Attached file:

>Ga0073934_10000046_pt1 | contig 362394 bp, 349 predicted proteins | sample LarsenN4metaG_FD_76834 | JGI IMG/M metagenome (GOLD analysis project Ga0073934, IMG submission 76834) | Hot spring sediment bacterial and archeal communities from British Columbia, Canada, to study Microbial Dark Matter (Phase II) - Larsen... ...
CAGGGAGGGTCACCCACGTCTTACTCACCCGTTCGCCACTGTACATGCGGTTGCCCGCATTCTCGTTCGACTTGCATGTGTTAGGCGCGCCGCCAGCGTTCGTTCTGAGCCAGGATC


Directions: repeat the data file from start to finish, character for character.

>Ga0073934_10000046_pt1 | contig 362394 bp, 349 predicted proteins | sample LarsenN4metaG_FD_76834 | JGI IMG/M metagenome (GOLD analysis project Ga0073934, IMG submission 76834) | Hot spring sediment bacterial and archeal communities from British Columbia, Canada, to study Microbial Dark Matter (Phase II) - Larsen... ...
CAGGGAGGGTCACCCACGTCTTACTCACCCGTTCGCCACTGTACATGCGGTTGCCCGCATTCTCGTTCGACTTGCATGTGTTAGGCGCGCCGCCAGCGTTCGTTCTGAGCCAGGATC